About the Author
William Shakespeare was born in Stratford-upon-Avon in April 1564, and his birth is traditionally celebrated on April 23. The facts of his life, known from surviving documents, are sparse. He was one of eight children born to John Shakespeare, a merchant of some standing in his community. William probably went to the King’s New School in Stratford, but he had no university education. In November 1582, at the age of eighteen, he married Anne Hathaway, eight years his senior, who was pregnant with their first child, Susanna. She was born on May 26, 1583. Twins, a boy, Hamnet ( who would die at age eleven), and a girl, Judith, were born in 1585. By 1592 Shakespeare had gone to London working as an actor and already known as a playwright. A rival dramatist, Robert Greene, referred to him as “an upstart crow, beautified with our feathers.” Shakespeare became a principal shareholder and playwright of the successful acting troupe, the Lord Chamberlain’s Men (later under James I, called the King’s Men). In 1599 the Lord Chamberlain’s Men built and occupied the Globe Theater in Southwark near the Thames River. Here many of Shakespeare’s plays were performed by the most famous actors of his time, including Richard Burbage, Will Kempe, and Robert Armin. In addition to his 37 plays, Shakespeare had a hand in others, including Sir Thomas More and The Two Noble Kinsmen, and he wrote poems, including Venus and Adonis and The Rape of Lucrece. His 154 sonnets were published, probably without his authorization, in 1609. In 1611 or 1612 he gave up his lodgings in London and devoted more and more time to retirement in Stratford, though he continued writing such plays as The Tempest and Henry VII until about 1613. He died on April 23 1616, and was buried in Holy Trinity Church, Stratford. No collected edition of his plays was published during his life-time, but in 1623 two members of his acting company, John Heminges and Henry Condell, put together the great collection now called the First Folio.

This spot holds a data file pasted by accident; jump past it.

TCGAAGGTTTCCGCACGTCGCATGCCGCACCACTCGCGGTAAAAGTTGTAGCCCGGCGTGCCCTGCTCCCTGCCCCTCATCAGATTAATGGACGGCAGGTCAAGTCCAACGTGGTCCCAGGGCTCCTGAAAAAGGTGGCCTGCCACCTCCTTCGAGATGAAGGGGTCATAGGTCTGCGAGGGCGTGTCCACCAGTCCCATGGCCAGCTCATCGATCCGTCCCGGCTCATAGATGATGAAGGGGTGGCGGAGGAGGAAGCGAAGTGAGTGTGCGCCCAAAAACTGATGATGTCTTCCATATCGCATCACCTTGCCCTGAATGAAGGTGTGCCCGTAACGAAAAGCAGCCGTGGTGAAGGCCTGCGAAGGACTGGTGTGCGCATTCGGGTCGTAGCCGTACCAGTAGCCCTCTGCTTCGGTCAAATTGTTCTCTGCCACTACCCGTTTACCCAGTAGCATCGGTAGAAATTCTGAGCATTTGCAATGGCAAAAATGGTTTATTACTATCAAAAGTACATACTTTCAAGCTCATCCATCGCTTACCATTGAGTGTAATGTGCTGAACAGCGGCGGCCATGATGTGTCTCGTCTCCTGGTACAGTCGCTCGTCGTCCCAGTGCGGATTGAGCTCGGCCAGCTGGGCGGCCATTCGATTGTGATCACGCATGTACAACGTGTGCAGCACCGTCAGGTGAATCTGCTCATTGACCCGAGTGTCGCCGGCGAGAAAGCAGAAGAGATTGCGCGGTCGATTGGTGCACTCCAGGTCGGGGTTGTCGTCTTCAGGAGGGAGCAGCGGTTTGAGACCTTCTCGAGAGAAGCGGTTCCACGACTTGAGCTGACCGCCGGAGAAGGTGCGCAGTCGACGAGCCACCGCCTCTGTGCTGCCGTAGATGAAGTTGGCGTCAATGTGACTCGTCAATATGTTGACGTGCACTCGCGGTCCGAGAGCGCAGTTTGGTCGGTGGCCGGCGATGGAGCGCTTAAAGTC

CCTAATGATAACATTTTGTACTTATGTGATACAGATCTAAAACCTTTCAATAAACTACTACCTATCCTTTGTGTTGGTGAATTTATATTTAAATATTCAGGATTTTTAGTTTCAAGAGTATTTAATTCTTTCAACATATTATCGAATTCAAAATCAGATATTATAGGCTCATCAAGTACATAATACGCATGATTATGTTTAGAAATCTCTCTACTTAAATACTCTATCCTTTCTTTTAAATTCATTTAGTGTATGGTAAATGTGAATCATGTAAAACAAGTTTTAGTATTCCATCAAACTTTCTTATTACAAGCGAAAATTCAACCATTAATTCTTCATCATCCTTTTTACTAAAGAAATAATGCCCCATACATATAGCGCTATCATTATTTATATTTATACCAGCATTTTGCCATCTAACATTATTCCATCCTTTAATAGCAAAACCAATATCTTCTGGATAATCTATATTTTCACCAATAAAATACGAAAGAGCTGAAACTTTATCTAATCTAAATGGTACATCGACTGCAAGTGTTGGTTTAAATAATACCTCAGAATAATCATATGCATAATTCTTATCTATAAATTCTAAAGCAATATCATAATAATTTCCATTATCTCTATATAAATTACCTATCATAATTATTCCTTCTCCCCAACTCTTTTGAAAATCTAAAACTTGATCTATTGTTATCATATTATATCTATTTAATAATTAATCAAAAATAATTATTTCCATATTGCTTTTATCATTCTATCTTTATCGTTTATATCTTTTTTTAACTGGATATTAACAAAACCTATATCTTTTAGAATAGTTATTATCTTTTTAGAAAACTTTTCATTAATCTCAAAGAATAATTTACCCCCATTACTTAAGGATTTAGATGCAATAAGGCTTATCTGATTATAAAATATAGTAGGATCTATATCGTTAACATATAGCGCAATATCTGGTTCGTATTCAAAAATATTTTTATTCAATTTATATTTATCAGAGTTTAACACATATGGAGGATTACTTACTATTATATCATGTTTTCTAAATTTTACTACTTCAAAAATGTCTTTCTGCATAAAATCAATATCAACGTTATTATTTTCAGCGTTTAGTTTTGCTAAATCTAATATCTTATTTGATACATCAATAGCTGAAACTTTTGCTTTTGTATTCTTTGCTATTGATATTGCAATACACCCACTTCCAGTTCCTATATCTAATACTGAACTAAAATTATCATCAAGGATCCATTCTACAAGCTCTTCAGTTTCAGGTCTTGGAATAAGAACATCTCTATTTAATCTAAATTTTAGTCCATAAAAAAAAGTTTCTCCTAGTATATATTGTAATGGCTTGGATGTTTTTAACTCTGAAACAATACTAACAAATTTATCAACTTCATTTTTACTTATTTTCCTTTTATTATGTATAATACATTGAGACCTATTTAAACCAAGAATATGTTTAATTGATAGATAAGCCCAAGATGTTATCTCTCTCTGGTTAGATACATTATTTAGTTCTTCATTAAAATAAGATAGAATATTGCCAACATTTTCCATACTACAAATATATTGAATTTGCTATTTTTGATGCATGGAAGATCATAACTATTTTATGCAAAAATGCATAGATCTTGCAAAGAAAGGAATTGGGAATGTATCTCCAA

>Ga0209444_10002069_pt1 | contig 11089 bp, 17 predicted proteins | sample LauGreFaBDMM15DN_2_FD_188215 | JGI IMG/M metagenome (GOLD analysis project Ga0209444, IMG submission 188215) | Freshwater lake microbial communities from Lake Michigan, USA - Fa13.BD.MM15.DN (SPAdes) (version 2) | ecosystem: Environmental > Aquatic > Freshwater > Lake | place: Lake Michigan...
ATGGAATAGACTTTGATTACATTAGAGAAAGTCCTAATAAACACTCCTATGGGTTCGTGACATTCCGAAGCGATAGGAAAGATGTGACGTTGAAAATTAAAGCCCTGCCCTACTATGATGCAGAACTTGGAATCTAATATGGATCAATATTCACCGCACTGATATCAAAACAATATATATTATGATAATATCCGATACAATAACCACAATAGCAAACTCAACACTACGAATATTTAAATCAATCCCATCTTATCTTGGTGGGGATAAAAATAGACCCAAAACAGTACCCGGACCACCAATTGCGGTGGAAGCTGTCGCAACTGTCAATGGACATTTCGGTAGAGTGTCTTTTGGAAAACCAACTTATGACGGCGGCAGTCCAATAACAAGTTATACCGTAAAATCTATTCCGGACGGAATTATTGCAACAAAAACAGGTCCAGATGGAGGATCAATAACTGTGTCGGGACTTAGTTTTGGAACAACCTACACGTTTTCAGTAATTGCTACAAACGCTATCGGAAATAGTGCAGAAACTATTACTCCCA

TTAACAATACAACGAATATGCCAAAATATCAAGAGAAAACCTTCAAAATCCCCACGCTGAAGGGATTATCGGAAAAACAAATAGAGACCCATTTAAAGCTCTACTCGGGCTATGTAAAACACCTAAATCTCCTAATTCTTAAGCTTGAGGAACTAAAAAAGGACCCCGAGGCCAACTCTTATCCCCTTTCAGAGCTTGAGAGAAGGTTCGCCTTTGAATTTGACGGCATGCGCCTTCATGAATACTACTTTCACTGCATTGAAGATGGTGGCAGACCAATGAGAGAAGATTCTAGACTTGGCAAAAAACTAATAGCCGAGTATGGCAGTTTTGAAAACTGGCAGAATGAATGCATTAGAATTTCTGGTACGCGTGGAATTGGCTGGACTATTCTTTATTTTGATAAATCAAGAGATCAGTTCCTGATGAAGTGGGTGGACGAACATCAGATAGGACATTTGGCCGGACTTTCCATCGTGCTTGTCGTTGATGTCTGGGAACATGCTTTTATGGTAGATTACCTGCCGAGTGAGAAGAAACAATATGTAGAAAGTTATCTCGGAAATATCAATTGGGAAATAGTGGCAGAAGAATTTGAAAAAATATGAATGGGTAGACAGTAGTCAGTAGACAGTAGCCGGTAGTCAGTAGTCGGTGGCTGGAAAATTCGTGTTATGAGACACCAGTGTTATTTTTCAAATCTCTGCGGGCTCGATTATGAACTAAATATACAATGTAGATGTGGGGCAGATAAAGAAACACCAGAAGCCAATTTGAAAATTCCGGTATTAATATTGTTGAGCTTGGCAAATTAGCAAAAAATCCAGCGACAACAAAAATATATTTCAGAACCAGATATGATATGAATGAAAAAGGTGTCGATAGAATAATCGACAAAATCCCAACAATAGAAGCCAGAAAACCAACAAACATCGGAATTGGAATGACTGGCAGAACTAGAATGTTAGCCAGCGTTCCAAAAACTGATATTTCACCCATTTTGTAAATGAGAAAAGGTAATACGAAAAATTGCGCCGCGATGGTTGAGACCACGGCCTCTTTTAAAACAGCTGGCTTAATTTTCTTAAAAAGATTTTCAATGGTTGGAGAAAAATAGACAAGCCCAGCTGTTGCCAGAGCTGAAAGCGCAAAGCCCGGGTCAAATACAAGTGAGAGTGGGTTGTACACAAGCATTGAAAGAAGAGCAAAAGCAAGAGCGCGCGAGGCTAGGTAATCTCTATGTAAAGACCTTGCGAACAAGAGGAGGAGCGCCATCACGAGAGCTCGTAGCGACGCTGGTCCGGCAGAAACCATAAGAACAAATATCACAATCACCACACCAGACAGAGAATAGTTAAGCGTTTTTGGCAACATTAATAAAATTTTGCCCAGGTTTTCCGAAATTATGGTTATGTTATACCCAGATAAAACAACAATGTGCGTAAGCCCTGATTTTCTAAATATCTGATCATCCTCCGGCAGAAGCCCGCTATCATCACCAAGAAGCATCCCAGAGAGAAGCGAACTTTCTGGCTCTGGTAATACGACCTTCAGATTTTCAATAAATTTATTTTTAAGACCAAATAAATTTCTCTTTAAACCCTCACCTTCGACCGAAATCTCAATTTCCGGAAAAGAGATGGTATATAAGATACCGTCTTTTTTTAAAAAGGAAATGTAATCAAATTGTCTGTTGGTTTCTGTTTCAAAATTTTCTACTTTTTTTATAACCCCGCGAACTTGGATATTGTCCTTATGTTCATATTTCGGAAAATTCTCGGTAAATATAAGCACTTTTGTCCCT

Date of Death:2018
Place of Birth:Stratford-upon-Avon, United Kingdom
Place of Death:Stratford-upon-Avon, United Kingdom
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Shakespeare wrote 2 Henry IV quite soon after 1 Henry IV, perhaps in 1597, partly, no doubt, to capitalize on the enormous theatrical success of Falstaff and partly to finish the story of Falstaff’s rejection. In writing 2 Henry IV, Shakespeare drew on materials similar to those used for 1 Henry IV, notably Raphael Holinshed’s Chronicles (1587) and the anonymous play The Famous Victories of Henry V (1583—1588). Moreover, he undertook to write a play that structurally is much like its predecessor, revealing more similarity between these plays than one can find elsewhere in Shakespeare. Even the three Henry VI plays do not reiterate structural patterns to the same degree. Is Shakespeare repeating himself, rewriting the earlier play, and, if so, why? Is 2 Henry IV essentially a way of giving audiences more of what they had found so entertaining in the earlier play, or is it a way of reflecting on new and troublesome issues only partially raised in 1 Henry IV? The similarities are indeed marked, though, as we shall see, their chief function may be to highlight the important contrasts that arise through a consideration of the surface resemblances.